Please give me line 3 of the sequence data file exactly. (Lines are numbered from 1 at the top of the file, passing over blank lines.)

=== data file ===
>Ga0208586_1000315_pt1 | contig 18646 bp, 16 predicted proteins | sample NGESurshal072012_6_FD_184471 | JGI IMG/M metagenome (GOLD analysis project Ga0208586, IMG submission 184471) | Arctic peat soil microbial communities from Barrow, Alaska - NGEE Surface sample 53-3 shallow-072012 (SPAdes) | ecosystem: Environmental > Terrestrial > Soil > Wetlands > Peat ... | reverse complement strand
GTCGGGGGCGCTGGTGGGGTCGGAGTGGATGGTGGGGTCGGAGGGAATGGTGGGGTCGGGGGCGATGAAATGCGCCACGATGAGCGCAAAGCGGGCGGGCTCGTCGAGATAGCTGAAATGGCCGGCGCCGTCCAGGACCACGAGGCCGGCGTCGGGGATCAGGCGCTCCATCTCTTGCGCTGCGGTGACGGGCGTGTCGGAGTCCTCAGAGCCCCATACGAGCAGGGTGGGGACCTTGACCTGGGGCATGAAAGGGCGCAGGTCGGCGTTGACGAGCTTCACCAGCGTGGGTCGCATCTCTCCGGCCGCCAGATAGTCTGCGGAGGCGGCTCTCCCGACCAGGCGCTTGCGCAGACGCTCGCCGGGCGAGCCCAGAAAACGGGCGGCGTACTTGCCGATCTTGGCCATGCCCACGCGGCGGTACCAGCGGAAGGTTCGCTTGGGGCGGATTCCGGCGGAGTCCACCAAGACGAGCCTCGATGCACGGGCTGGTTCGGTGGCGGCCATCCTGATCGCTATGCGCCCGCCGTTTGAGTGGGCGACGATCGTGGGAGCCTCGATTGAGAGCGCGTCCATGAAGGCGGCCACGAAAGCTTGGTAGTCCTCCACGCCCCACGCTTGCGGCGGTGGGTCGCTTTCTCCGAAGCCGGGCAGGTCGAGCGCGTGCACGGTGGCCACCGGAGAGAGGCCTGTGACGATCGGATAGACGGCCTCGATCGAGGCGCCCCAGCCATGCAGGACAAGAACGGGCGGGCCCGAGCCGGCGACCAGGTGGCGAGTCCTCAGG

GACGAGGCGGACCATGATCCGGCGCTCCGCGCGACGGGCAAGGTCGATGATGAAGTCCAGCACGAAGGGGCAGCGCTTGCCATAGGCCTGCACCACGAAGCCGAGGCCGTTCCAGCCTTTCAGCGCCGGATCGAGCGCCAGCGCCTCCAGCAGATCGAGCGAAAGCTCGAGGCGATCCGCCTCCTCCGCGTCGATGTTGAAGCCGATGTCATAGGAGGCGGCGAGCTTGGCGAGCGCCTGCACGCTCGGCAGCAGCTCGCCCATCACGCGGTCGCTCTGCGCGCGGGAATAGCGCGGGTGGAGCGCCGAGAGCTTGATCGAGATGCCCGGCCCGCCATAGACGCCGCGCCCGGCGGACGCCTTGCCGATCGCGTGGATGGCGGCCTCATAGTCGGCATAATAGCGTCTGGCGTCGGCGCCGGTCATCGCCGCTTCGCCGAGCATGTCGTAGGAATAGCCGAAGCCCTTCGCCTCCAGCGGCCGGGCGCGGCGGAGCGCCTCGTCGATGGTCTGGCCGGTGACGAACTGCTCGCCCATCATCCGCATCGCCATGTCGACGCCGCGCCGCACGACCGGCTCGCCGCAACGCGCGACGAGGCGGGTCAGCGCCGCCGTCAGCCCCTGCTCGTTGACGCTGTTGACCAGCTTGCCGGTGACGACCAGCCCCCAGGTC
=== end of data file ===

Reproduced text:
GACGAGGCGGACCATGATCCGGCGCTCCGCGCGACGGGCAAGGTCGATGATGAAGTCCAGCACGAAGGGGCAGCGCTTGCCATAGGCCTGCACCACGAAGCCGAGGCCGTTCCAGCCTTTCAGCGCCGGATCGAGCGCCAGCGCCTCCAGCAGATCGAGCGAAAGCTCGAGGCGATCCGCCTCCTCCGCGTCGATGTTGAAGCCGATGTCATAGGAGGCGGCGAGCTTGGCGAGCGCCTGCACGCTCGGCAGCAGCTCGCCCATCACGCGGTCGCTCTGCGCGCGGGAATAGCGCGGGTGGAGCGCCGAGAGCTTGATCGAGATGCCCGGCCCGCCATAGACGCCGCGCCCGGCGGACGCCTTGCCGATCGCGTGGATGGCGGCCTCATAGTCGGCATAATAGCGTCTGGCGTCGGCGCCGGTCATCGCCGCTTCGCCGAGCATGTCGTAGGAATAGCCGAAGCCCTTCGCCTCCAGCGGCCGGGCGCGGCGGAGCGCCTCGTCGATGGTCTGGCCGGTGACGAACTGCTCGCCCATCATCCGCATCGCCATGTCGACGCCGCGCCGCACGACCGGCTCGCCGCAACGCGCGACGAGGCGGGTCAGCGCCGCCGTCAGCCCCTGCTCGTTGACGCTGTTGACCAGCTTGCCGGTGACGACCAGCCCCCAGGTC